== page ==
I could order The City today for about £30. But just like buying that Sleeper album brand new would defeat the point, ordering The City from Amazon would… defeat the point? I don’t know. I can’t explain these things. White whales make people weird.

The other white whale book is especially frustrating, as we have no idea who wrote it. It was a gorgeous picture book about a hot air balloon race. On the first page was a fantastic drawing of dozens of hot air balloons in every conceivable shape, size and colour. The idea was that you’d pick your favourite, then that was your balloon. You’d follow the progress of your balloon through the story. Not all of them made it through – some crashed, some were shot down by pirates, some sort of drifted away, and only one balloon was ever going to win. But you could still pick a different balloon each time, which made the book endlessly enthralling.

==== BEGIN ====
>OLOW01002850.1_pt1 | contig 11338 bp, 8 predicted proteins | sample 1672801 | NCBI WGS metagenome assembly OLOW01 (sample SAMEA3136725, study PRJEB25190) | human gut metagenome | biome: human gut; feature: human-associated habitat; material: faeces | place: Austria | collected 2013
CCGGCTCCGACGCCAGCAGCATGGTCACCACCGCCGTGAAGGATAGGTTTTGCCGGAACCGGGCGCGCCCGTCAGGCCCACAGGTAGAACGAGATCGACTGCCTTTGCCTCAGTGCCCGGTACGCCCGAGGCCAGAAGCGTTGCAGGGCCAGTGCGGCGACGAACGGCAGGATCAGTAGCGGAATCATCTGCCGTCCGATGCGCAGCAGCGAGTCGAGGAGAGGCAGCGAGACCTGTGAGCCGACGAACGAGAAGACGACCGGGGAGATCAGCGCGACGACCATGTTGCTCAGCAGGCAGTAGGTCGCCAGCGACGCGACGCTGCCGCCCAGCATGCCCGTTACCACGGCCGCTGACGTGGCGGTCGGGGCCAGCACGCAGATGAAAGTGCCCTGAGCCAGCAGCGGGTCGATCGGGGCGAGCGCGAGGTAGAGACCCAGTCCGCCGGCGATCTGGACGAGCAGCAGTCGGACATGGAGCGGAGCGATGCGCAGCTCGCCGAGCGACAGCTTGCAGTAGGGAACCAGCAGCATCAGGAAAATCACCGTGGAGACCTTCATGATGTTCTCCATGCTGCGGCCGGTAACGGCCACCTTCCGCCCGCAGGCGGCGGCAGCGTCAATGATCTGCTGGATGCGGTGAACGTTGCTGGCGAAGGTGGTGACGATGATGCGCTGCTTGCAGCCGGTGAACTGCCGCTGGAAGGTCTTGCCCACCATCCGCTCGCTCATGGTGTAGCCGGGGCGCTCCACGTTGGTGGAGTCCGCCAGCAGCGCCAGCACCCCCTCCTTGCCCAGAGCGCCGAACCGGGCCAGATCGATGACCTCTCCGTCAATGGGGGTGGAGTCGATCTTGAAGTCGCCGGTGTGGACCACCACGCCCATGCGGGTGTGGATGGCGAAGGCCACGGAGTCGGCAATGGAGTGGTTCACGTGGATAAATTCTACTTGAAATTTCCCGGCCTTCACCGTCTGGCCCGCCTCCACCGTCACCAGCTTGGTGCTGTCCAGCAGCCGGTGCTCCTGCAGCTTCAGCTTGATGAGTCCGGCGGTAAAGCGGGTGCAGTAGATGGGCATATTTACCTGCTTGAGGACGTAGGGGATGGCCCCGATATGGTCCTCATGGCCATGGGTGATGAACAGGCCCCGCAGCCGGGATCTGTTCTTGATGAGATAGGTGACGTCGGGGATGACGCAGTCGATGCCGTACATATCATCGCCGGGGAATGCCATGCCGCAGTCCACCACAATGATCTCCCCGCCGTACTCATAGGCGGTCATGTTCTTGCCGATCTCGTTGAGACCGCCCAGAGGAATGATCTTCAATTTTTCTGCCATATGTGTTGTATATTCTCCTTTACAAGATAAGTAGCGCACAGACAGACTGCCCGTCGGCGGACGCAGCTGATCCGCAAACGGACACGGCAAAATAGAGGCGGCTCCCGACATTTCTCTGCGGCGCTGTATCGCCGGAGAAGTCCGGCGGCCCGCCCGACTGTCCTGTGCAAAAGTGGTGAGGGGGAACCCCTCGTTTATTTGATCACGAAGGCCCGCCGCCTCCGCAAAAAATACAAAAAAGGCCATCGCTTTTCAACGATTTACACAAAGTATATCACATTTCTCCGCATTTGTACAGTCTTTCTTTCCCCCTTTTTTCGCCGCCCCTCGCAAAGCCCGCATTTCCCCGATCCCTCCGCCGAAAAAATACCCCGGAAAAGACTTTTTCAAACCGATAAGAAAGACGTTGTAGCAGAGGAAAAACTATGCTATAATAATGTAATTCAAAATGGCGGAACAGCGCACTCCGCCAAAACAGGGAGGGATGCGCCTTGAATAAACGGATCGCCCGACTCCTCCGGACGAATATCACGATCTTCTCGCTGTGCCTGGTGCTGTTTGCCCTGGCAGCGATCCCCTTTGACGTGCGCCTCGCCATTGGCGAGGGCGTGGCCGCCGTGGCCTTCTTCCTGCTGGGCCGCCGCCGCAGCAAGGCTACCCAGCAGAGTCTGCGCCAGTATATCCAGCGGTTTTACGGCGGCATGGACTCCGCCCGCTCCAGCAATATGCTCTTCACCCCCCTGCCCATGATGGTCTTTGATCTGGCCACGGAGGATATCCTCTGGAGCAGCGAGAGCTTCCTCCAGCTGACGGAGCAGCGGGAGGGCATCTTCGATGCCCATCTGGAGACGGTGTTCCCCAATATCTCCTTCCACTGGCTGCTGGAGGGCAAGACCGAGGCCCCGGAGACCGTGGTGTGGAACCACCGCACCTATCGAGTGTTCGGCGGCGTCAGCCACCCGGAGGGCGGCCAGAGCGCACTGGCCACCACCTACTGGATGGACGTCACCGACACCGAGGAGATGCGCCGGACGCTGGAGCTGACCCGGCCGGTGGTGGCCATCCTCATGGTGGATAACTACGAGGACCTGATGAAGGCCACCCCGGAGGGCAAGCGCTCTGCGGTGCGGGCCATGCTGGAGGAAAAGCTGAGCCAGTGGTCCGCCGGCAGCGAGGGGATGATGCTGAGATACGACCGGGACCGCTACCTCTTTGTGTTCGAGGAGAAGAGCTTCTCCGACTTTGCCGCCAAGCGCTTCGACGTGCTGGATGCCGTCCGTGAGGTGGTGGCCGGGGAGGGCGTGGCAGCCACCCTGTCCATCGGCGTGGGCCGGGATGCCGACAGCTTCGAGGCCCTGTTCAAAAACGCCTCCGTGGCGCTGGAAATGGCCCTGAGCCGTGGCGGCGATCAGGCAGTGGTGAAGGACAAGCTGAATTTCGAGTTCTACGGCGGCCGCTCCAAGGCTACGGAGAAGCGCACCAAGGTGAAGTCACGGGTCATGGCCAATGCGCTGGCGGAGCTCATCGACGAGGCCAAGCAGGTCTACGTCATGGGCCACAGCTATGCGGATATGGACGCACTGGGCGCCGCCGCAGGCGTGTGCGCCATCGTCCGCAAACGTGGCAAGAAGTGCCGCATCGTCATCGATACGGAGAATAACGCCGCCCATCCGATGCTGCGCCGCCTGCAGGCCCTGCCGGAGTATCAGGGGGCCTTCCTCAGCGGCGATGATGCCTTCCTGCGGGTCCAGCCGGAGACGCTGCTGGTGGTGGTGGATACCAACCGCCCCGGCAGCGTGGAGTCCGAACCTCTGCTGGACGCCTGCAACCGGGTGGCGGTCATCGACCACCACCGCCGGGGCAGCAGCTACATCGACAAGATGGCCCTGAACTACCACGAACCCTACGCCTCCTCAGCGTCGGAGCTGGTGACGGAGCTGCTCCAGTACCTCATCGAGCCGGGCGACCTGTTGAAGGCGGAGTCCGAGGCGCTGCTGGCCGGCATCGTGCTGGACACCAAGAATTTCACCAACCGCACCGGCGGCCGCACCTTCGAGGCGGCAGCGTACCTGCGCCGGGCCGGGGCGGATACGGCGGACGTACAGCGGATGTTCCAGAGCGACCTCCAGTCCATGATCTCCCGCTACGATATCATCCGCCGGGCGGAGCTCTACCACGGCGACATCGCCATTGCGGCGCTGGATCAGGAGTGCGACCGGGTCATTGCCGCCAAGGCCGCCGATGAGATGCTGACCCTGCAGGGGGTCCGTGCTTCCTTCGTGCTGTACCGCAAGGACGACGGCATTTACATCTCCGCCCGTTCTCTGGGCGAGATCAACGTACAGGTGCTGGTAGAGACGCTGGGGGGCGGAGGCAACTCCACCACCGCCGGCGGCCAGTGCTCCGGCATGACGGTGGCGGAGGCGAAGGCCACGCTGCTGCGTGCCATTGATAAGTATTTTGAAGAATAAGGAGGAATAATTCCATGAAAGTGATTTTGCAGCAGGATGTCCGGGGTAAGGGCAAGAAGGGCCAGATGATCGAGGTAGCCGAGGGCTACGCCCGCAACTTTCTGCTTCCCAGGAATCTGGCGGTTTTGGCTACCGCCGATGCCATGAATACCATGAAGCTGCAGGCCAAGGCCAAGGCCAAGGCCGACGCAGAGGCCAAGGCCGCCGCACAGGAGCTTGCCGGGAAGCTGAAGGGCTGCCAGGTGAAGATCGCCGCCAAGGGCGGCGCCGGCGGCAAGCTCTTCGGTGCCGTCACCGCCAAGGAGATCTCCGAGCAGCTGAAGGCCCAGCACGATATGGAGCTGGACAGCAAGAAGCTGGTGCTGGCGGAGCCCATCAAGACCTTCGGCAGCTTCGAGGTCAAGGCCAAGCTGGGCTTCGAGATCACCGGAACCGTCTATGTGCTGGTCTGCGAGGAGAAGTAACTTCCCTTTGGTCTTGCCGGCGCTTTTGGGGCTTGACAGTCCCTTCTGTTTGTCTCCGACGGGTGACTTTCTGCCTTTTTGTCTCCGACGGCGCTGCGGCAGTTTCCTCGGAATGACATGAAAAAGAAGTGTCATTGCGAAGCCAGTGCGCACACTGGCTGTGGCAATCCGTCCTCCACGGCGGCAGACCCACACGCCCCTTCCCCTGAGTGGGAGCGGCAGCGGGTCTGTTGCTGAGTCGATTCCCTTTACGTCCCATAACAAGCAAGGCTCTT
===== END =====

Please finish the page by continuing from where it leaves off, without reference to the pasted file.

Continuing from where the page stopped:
We got this from the library maybe 25 years ago, and I’m not sure we’ll ever see it again.

A Certain Song

I’ve had a song stuck in my head for decades and I’ve no idea who it’s by.

It’s a bright and bouncy britpop song, and I originally thought it was by Dodgy (hence that video above). But after listening to Dodgy’s entire discography, it turns out the song’s not by Dodgy. Have I any regrets after having listened to every song Dodgy ever recorded? A few.

The only bit I remember is the chorus. And annoyingly, the only word sung during the chorus is “doo”. That effectively makes the song impossible to find. But if you’re reading this, and you know of a song that goes “doo, doo doo doo, doo doo doo, doooo doo doo”, please get in touch.

I doubt I’ll ever hear this song again. But in the search for the song we’ve discovered a few gems! For example, my brother suggested this Climax Blues Band song, the chorus of which has a similar tune to the “doo” chorus I remembered:

And the search for a bouncy britpop song with a “doo” gave us this underrated epic from post-britpop supergroup The Shining:

Thanks for reading about my white whales.